Frances Allende Ford
Doctor Frances Allen de Ford pioneered hygiene initiatives in the malaria-ridden, working-class Kensington district of Philadelphia. De Ford was raised in a philanthropic family with a tradition of social work, though she chose to help her community through the rather nontraditional path of medicine rather than the typical women’s work of education or volunteerism. She graduated Women’s Medical College in 1887 and opened a practice with her husband in their home in the Kensington district of northeast Philadelphia, known for its mills and shipyards. Working at a time when germ theory was just coming into its own, de Ford campaigned for better hygiene conditions and initiatives to reduce the malarial infection rate. She continued her family traditions by encouraging her daughter Miriam to volunteer at the suffrage headquarters in Philadelphia, beginning her on a lifelong crusade for women’s rights. De Ford continued to practice medicine until 1918, when she lost her hearing.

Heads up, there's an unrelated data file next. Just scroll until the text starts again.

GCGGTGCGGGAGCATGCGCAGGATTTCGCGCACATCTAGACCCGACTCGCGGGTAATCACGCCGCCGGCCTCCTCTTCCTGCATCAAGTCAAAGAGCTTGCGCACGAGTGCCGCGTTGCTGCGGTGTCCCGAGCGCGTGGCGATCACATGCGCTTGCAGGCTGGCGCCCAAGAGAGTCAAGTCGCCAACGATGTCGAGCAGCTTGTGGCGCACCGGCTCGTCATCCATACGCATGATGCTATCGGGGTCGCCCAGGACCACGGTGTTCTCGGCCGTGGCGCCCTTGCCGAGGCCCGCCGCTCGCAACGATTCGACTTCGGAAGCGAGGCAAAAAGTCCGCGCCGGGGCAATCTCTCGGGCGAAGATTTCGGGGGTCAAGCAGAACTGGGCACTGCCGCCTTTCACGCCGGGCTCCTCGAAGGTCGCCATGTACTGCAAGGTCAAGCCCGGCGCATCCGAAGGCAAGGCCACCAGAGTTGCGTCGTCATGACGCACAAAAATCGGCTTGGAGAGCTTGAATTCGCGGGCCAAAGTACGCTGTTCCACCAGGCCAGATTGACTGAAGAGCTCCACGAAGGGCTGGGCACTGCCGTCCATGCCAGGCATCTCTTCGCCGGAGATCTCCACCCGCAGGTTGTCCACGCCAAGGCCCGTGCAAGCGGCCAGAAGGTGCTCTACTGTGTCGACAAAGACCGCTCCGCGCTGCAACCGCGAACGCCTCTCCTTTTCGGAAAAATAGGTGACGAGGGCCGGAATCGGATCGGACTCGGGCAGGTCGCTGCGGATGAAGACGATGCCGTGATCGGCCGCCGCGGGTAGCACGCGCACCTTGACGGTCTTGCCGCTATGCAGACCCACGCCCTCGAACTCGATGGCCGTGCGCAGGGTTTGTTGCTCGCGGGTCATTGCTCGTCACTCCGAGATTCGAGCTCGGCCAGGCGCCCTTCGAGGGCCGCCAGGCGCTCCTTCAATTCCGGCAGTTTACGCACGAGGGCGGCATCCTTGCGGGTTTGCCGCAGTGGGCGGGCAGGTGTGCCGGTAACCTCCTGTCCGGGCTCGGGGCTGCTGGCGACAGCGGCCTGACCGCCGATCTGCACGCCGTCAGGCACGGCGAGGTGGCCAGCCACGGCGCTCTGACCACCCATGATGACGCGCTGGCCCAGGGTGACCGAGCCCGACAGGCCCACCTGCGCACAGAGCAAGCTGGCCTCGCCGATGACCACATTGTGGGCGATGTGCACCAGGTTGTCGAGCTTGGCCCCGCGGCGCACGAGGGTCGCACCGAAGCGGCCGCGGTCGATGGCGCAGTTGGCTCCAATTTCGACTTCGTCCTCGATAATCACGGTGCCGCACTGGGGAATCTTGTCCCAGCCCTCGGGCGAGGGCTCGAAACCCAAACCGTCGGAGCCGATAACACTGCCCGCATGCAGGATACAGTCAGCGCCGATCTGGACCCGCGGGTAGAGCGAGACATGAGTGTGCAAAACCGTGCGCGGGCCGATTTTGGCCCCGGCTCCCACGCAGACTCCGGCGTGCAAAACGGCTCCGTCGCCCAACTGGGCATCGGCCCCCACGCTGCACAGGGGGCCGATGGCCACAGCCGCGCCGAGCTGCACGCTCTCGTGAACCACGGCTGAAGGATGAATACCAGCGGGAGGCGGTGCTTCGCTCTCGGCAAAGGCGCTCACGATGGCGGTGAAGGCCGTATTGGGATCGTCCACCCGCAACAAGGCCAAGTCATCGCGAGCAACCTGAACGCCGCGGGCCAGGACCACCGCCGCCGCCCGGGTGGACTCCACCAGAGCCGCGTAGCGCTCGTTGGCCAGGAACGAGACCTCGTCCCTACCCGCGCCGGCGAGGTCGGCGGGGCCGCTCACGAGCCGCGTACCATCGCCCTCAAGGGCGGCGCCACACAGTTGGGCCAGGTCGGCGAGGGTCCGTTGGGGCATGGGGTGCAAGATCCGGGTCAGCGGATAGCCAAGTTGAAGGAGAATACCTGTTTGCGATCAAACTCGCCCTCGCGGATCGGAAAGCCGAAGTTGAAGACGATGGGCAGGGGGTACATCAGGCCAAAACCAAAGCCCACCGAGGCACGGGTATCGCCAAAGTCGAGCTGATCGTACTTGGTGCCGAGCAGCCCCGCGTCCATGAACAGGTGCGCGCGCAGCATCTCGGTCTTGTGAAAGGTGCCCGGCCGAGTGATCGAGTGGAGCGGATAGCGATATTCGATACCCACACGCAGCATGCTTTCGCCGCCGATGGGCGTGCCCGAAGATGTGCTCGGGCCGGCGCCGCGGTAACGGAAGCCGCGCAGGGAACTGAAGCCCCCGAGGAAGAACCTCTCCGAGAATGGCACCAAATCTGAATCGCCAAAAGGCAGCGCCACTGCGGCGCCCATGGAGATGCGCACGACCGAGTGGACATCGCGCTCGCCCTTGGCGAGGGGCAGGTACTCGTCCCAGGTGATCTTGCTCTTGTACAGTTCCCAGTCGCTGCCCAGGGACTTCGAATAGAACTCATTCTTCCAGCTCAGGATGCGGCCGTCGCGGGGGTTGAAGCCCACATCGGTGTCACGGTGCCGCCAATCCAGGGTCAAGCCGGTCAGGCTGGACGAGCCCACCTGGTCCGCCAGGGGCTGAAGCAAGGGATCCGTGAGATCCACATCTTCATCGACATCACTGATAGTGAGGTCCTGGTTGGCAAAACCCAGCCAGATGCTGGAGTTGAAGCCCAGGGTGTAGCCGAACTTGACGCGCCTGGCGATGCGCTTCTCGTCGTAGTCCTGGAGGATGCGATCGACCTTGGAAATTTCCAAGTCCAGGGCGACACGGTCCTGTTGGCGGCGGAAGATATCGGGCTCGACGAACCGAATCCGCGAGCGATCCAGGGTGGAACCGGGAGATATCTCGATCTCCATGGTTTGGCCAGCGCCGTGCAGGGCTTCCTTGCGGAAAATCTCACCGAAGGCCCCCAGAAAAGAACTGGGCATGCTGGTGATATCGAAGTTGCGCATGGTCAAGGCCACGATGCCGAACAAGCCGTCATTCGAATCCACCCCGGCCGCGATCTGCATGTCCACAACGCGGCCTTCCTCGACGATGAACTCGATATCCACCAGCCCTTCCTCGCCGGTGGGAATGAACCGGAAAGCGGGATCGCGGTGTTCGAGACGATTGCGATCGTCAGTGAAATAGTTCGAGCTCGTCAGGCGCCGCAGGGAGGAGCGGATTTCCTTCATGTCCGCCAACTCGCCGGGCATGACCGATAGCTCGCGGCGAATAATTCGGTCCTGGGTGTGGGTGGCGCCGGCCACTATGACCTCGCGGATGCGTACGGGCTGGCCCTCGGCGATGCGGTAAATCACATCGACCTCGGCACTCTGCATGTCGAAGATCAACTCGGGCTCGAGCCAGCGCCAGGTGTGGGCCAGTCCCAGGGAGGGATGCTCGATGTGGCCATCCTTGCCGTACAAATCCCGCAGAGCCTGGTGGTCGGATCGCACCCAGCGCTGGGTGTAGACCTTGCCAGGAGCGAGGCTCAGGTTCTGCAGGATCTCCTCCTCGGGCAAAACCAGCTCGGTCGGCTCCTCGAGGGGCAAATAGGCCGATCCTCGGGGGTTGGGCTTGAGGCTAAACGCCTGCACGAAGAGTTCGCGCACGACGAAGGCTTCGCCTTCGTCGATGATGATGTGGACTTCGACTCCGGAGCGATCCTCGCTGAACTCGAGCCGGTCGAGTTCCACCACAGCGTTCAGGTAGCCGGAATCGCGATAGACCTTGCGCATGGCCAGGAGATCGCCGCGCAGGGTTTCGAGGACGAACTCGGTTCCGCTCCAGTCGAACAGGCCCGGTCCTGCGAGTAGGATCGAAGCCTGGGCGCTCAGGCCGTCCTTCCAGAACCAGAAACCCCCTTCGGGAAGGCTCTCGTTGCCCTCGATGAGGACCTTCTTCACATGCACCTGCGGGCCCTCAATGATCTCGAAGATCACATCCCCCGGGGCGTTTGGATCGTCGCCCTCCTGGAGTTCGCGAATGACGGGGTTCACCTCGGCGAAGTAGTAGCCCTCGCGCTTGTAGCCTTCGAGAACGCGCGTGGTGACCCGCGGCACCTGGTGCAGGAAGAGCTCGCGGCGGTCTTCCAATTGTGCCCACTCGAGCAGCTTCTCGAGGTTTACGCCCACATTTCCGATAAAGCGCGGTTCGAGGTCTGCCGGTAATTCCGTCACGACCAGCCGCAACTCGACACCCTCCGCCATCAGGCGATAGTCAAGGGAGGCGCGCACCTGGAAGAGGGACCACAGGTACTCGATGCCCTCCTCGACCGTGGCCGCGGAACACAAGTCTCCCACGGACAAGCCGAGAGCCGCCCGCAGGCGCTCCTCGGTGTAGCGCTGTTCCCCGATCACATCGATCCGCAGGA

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Jewish Women's Archive. "Frances Allen de Ford." (Viewed on May 19, 2019) <https://jwa.org/people/de-ford-frances>.